Business owners who sell tangible goods are probably very familiar with the concept of a stocktake. In this regard, it typically involves recording the physical quantity of stock held by the business at regular intervals through the year. Simple.
Business owners who sell tangible goods are probably very familiar with the concept of a stocktake.
In this regard, it typically involves recording the physical quantity of stock held by the business at regular intervals through the year. Simple.
However, an alternative application of this idea is one that business owners appear far less likely to build into their regular business practices: “The action of reviewing and assessing one’s situation and options”.
This is probably because far too many business owners operate on the assumption that they will always remain at the helm of their business.
It can be very easy to imagine you will always be in charge of your business, in amongst the day-to-day hustle of goals and deadlines. But it really could pay dividends to invest some time to ask yourself – where is my business now, and where do I want it to head?
It’s really only by developing a solid understanding of where you’re currently positioned that you can truly begin to visualise – and then achieve – the greatest possibilities for your business’s future.
Below are six areas dimensions every SME business owner should consider when taking a stocktake on their current situation, if wanting to shore up their best possible future.
Taking a step back and considering your business in a holistic light can highlight a number of aspects that may not previously have been focused on.
As an example, you may wish to consider – who are my management team and employees now, and how might I wish this to change in the future? How much could this be governed by the legal ownership of the business, and is it feasible given the market outlook in my industry? Is my business set up in such a manner that it would survive if I left, and do I have a strategy in place to ensure this will go as planned?
Knowing where you’d like your business to head, it’s worth considering whether your financials are set up in a manner that supports this.
You may want to ask yourself – what is my current financial position, and do I expect this to improve or decline over the coming years? How much money will I need in retirement, and how does this compare to what I expect to make on my exit? Do I really know what my business is worth? Will this money be received in one lump sum or several instalments, and how will this money then be distributed?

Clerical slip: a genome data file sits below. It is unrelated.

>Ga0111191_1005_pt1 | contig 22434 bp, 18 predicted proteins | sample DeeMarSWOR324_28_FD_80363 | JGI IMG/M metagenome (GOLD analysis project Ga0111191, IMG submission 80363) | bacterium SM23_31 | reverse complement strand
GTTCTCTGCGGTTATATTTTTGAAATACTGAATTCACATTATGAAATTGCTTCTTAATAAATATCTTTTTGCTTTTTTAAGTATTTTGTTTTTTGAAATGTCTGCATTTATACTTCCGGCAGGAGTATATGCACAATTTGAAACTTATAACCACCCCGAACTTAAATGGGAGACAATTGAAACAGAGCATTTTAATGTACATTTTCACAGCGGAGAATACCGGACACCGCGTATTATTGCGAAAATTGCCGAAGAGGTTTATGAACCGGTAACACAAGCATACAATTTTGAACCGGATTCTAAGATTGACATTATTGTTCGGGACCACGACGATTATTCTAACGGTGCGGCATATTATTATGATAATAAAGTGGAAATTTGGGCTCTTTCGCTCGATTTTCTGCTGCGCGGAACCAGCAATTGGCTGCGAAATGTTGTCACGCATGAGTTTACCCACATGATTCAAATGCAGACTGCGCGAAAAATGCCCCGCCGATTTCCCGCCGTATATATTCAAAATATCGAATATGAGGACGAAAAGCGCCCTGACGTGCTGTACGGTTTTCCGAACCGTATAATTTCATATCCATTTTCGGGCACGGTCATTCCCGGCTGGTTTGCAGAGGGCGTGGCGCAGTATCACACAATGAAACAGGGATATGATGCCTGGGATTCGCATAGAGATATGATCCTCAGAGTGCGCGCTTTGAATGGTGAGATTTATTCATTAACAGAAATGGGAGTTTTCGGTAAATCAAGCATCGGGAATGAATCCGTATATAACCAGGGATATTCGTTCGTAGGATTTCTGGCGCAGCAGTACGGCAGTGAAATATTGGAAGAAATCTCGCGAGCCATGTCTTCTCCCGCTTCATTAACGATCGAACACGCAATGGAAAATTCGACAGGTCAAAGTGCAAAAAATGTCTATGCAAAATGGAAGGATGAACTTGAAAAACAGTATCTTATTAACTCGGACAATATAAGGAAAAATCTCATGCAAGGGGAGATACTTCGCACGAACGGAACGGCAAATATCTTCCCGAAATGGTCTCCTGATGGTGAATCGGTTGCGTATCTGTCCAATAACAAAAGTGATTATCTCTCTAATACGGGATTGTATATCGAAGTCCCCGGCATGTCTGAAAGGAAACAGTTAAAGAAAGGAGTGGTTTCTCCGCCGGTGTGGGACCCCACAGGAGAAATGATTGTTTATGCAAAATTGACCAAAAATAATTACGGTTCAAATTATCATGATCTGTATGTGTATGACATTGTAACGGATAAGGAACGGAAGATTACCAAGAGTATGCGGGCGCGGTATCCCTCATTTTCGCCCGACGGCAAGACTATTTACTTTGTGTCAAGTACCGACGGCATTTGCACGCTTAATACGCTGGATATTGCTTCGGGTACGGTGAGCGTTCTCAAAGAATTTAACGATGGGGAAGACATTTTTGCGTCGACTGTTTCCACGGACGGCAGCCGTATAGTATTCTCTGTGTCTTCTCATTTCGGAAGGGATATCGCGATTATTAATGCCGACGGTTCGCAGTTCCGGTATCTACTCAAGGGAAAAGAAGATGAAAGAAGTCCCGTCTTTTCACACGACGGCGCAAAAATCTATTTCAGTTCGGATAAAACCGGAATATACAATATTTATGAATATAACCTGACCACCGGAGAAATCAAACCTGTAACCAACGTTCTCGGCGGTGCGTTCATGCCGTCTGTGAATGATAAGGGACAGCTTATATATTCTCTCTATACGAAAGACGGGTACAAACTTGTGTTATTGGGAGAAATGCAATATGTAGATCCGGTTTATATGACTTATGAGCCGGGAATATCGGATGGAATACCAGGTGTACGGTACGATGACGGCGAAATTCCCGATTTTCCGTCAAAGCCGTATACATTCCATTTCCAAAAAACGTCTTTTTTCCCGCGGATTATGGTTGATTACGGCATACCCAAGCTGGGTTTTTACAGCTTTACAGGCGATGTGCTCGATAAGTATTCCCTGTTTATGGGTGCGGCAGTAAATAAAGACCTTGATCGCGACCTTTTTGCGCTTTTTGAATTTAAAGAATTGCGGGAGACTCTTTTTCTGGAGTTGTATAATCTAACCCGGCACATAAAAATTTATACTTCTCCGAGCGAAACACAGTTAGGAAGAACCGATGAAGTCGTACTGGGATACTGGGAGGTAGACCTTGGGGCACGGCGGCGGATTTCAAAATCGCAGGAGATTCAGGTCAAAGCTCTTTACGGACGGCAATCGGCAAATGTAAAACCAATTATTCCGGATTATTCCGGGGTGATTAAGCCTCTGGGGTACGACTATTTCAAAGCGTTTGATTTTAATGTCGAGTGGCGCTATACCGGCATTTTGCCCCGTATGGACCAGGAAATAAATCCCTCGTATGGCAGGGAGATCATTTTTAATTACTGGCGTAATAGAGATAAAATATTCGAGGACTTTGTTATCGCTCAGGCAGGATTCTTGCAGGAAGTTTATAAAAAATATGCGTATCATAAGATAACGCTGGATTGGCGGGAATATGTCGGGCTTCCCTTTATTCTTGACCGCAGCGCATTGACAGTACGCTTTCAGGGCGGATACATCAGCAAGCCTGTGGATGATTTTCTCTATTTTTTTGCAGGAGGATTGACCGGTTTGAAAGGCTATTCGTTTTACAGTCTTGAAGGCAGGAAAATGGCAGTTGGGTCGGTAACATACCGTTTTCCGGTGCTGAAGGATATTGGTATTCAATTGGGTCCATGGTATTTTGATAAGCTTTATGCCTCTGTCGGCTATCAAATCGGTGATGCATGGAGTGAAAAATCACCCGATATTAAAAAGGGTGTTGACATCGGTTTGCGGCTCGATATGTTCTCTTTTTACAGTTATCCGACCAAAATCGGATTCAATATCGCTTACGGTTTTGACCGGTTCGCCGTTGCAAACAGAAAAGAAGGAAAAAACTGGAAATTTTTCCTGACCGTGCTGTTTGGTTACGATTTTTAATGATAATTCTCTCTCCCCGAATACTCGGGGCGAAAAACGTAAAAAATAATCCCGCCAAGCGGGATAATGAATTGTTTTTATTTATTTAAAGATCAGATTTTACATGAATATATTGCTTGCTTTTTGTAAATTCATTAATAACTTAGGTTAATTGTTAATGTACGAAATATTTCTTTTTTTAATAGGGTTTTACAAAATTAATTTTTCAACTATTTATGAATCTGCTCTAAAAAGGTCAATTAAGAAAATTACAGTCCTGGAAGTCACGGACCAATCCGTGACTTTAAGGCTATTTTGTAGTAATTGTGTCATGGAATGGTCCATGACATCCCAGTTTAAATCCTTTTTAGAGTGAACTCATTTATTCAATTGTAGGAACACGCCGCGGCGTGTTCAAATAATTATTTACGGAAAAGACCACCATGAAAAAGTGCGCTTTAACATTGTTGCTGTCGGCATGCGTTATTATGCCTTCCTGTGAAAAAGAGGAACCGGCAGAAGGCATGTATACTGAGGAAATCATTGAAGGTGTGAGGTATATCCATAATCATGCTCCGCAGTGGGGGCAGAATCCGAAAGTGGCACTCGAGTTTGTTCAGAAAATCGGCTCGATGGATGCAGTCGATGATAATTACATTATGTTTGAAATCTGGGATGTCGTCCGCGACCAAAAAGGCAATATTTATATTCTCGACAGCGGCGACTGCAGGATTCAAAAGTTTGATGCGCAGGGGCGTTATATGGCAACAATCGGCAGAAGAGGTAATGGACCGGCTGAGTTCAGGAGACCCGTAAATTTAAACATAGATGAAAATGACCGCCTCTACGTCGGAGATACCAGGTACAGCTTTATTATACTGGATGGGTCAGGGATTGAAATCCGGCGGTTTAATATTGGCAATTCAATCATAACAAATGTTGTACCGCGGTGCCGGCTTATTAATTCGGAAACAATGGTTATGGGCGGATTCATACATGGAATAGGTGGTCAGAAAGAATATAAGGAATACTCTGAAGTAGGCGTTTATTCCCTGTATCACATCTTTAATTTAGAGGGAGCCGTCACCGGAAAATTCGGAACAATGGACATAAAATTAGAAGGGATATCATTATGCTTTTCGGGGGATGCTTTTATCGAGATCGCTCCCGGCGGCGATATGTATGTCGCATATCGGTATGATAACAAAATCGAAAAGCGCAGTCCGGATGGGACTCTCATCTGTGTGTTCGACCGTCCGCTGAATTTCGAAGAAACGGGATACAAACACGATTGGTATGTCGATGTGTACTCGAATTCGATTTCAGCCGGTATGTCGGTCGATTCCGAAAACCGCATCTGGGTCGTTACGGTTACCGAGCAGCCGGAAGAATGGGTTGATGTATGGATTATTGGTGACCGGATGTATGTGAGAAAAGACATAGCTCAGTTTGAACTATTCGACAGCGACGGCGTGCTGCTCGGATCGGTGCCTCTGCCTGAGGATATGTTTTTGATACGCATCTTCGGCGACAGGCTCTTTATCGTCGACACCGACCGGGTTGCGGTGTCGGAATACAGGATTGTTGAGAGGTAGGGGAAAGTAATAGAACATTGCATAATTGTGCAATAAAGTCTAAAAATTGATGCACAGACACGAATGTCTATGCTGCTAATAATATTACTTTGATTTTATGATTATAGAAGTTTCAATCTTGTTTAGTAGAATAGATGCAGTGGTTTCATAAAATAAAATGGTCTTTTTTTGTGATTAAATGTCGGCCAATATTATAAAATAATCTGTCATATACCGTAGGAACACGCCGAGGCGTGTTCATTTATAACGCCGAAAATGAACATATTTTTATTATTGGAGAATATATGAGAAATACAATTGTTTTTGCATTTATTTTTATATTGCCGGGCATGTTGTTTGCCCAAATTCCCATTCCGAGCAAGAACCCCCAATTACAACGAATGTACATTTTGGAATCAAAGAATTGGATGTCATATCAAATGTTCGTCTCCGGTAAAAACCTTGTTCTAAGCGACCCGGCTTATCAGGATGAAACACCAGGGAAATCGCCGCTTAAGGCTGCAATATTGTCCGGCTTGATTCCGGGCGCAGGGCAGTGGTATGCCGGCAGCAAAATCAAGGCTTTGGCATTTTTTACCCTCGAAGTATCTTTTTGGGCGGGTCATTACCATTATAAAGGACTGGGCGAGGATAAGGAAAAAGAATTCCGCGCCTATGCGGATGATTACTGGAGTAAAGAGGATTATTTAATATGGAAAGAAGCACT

The legal set up of your business is a crucial consideration as it may act to impede – or increase – your options in the future.
Questions you may wish to consider include – what contracts do I currently have in place, and what contracts will I need in the future? Have I made any legal arrangements to support how I’d like my exit plan to proceed? Have I sought the advice of legal counsel, and do they believe my plans are legally feasible?
This is an area many business owners overlook when considering their business’s future, however it is a crucial component of planning for the future.
You might want to ask yourself – what do I want to do on a daily basis once I retire, and what plan do I need in place to achieve this? Have I considered how I will cope mentally with such a big change? What might happen to my family if the unforeseen occurs – have I adequately prepared for their wellbeing in my absence? Will they be prepared to assist in my retirement?
Though not the most exciting of topics, taxes can play a large role in determining your future cash flow.
This is why it’s worth considering – what taxes do I currently owe, and what taxes will I owe on my exit? Are there any strategies I might implement that could reduce my tax liability, or reallocate my obligations to be timed more favourably? Do I have a professional on hand to assist with this?
6) Value creation
The primary aim of arguably every business owner is to maximise the value of his or her business now, and into the future.
For this reason it would be extremely valuable to ask – how much is the company worth today, and what strategies are available to boost its value in the future? Which value creation strategies have worked in the past, and is it likely that they continue working in the future? Have I overlooked any potential strategies that might work more effectively? Should I drop any strategies that aren’t working so well?
As Steven Covey, author of The Seven Habits of Highly Effective People, puts it: “Begin with the end in mind”. It’s never too late to start planning for your best possible future.
Want to hear more tips like this? We have a whole book full of them! Business Exit Companion is now available at iUniverse: http://bookstore.iuniverse.com/Products/SKU-000960982/Business-Exit-Companion.aspx
Koos Kruger is CEO of Business Exit Companion (www.exitcompanion.com.au), a consultancy firm that provides financial advice and exit-planning services for business owners of small and medium businesses. Koos is a chartered accountant with over twenty-five years’ experience in management, finance, and operations across health care, construction, financial services, manufacturing, fast-moving consumable goods, and professional services. He has advised the likes of Rio Tinto, Downer EDI, Serco, HSBC, BHP Billiton, Allianz Insurance, Munich Re, Nedlloyd, the South African government, and the NSW government, across both Australia and South Africa.
The business benefit: Going all-in on sustainability
By Adam Zuchetti
Analysis: How likely is an interest rate cut in June?
By Adam Zuchetti
Workplace wellness is the real trickle-down economics
By Adam Zuchetti